Objectives: To investigate the association between internal migration and body mass index (BMI) in the adult population with data from the Brazilian Longitudinal Study of Adult Health (ELSA-Brasil) and to determine whether the association differs by the urban hierarchical levels (or influence regions) of Brazilian municipalities.
Methods: Baseline data from 13 084 participants aged 35 to 74 (2008-2010) in the ELSA-Brasil were analyzed. A migrant was defined as an individual whose municipality of residence at the beginning of schooling (origin) was different from the municipality of residence at the study baseline (destination). The origin and destination municipalities were classified by urban hierarchical levels, or influence regions, and migration was categorized as nonmigrant, stable migrant, downward migrant, or upward migrant.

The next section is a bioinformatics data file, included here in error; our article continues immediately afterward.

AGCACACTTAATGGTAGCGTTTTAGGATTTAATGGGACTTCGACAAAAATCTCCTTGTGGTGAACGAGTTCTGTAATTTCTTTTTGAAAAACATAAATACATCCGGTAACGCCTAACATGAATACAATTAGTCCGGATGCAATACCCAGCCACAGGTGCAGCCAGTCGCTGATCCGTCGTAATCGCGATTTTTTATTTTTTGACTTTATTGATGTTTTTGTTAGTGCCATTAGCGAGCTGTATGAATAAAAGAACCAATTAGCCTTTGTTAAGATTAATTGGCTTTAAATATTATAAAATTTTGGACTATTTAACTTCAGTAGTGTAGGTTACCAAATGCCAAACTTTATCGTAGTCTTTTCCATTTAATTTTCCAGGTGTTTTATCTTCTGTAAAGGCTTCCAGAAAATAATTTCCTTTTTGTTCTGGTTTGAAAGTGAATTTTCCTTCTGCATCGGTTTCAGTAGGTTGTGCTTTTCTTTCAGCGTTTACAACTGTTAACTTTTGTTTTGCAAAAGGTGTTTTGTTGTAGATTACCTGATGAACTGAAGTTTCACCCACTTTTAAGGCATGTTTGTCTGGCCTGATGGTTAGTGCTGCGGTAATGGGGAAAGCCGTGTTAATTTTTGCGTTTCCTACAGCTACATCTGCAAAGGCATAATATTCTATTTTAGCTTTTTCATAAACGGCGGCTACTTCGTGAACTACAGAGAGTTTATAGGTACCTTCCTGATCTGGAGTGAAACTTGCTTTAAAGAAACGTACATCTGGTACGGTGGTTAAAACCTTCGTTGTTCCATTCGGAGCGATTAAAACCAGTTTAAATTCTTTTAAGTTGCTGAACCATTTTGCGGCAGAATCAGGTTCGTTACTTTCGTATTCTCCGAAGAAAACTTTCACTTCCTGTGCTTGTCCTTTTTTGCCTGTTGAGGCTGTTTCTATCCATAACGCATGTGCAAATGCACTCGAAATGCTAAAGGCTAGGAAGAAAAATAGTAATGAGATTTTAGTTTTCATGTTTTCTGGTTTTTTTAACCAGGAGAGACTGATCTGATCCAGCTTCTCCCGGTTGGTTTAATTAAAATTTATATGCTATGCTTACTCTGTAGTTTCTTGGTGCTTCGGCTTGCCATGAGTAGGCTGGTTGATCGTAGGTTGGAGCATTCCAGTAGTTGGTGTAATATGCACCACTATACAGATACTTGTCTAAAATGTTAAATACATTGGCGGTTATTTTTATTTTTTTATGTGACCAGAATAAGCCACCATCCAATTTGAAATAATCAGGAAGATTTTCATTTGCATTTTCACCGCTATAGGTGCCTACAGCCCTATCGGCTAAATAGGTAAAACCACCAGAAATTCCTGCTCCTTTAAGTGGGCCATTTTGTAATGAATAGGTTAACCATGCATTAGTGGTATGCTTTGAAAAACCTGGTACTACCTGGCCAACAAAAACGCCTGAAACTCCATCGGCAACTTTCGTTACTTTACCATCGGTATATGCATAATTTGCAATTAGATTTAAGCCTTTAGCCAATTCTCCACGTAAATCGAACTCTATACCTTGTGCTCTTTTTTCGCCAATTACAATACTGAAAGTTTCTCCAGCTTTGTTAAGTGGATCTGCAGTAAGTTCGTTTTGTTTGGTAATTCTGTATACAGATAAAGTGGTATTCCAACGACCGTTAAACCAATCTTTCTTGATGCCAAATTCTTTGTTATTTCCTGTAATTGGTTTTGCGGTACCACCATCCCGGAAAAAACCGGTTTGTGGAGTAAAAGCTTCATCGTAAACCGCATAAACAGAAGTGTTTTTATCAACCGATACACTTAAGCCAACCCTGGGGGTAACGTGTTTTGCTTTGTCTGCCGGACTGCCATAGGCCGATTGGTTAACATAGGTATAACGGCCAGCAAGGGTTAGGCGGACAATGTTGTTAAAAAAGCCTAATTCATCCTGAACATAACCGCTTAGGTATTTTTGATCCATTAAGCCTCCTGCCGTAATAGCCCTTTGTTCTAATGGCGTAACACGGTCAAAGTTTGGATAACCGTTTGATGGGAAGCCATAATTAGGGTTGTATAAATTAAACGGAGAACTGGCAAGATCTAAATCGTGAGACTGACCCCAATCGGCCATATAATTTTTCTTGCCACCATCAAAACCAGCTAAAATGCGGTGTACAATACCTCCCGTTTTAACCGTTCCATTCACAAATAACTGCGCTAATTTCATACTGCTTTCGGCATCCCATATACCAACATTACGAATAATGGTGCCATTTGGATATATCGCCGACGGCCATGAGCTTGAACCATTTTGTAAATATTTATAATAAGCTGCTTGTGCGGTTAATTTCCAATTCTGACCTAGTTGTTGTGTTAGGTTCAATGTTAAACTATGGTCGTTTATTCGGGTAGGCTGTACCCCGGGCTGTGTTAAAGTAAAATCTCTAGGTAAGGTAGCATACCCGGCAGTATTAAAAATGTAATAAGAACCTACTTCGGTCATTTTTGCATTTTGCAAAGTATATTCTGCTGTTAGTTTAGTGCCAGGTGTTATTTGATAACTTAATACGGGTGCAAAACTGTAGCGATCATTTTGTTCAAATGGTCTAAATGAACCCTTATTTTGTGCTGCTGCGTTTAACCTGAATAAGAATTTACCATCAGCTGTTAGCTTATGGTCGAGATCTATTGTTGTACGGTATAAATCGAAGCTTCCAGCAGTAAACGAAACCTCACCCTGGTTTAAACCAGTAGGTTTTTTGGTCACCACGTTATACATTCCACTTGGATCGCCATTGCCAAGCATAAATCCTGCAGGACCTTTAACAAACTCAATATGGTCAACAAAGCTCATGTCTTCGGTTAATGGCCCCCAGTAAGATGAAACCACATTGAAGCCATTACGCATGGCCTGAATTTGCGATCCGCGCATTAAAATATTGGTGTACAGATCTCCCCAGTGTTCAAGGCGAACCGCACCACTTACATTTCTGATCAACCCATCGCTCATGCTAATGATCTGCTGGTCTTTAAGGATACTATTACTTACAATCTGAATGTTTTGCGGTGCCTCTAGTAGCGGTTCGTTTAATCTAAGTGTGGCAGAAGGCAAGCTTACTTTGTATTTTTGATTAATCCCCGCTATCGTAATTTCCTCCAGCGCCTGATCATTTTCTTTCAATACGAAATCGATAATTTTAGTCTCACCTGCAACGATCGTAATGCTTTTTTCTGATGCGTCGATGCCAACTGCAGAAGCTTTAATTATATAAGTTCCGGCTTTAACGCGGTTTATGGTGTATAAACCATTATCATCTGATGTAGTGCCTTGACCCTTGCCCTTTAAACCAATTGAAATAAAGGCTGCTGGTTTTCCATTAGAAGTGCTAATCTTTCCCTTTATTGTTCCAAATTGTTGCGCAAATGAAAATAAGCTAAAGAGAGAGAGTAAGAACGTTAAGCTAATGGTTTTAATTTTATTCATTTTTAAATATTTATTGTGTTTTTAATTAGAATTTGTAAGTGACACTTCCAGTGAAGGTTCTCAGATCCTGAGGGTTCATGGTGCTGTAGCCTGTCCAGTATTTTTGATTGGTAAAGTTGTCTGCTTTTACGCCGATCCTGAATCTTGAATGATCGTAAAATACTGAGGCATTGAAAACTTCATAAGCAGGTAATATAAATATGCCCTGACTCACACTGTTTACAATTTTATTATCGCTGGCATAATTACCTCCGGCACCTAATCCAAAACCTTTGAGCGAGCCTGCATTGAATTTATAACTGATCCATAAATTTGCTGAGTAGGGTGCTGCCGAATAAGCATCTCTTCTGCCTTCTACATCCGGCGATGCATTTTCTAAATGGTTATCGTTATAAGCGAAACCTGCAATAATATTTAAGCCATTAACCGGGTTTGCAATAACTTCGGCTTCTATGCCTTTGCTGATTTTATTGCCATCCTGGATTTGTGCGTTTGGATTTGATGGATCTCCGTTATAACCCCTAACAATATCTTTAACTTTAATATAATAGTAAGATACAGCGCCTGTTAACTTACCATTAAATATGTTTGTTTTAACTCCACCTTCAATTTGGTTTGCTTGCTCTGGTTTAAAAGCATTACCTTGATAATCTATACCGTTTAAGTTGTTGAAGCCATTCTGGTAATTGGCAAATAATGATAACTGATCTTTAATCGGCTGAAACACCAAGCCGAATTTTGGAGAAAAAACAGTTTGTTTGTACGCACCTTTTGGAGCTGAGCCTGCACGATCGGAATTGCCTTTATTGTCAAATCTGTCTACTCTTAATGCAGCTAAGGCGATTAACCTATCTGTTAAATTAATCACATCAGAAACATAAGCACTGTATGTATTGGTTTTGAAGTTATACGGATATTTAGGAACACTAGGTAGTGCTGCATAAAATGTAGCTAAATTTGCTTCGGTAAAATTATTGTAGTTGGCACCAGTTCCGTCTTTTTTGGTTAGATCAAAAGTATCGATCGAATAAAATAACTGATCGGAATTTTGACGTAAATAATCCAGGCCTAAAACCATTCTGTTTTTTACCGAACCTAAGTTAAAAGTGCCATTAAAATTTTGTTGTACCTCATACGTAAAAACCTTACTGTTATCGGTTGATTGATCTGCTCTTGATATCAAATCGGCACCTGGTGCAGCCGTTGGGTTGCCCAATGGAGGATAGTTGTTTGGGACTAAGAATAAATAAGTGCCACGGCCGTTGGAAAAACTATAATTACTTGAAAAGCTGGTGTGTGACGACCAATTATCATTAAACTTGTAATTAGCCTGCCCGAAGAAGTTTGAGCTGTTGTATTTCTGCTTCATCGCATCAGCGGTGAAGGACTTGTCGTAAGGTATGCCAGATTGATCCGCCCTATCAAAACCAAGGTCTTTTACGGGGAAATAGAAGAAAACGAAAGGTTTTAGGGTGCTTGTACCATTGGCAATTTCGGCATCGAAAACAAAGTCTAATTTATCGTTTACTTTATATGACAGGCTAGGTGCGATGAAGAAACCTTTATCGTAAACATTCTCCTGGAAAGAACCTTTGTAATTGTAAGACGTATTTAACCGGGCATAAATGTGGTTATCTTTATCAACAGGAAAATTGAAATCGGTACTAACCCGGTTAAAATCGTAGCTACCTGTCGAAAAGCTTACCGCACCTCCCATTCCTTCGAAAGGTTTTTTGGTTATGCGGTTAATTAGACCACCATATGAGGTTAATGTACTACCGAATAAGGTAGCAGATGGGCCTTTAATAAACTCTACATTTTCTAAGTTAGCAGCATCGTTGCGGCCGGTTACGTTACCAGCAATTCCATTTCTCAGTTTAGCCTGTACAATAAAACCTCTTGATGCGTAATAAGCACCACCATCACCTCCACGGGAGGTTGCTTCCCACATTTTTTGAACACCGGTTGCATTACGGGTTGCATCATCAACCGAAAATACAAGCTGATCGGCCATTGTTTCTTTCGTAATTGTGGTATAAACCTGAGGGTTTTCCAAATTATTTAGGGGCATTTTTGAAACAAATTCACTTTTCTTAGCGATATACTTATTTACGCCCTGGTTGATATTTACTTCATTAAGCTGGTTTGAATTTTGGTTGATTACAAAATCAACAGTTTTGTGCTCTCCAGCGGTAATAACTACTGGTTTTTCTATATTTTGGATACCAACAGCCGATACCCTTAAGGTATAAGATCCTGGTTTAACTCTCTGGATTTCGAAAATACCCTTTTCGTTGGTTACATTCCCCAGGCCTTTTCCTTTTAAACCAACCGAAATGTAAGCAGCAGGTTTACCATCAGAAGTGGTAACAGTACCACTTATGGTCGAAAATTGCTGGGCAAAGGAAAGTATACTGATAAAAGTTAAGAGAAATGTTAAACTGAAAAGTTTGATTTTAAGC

Results: Of the ELSA-Brasil participants, 51% were migrants. Using gamma regression models, it was observed that for women and men, upward migration was associated with lower mean BMI after adjusting for age, mother's education level, participant's education level, and income. Downward migration, on the other hand, was associated with the highest mean BMI, but this result was statistically significant only for women.
Conclusion: These findings highlight the role of environmental factors on nutritional status, noting that the effects on BMI may be positive or negative, depending on the trajectory of displacements between origin and destination.
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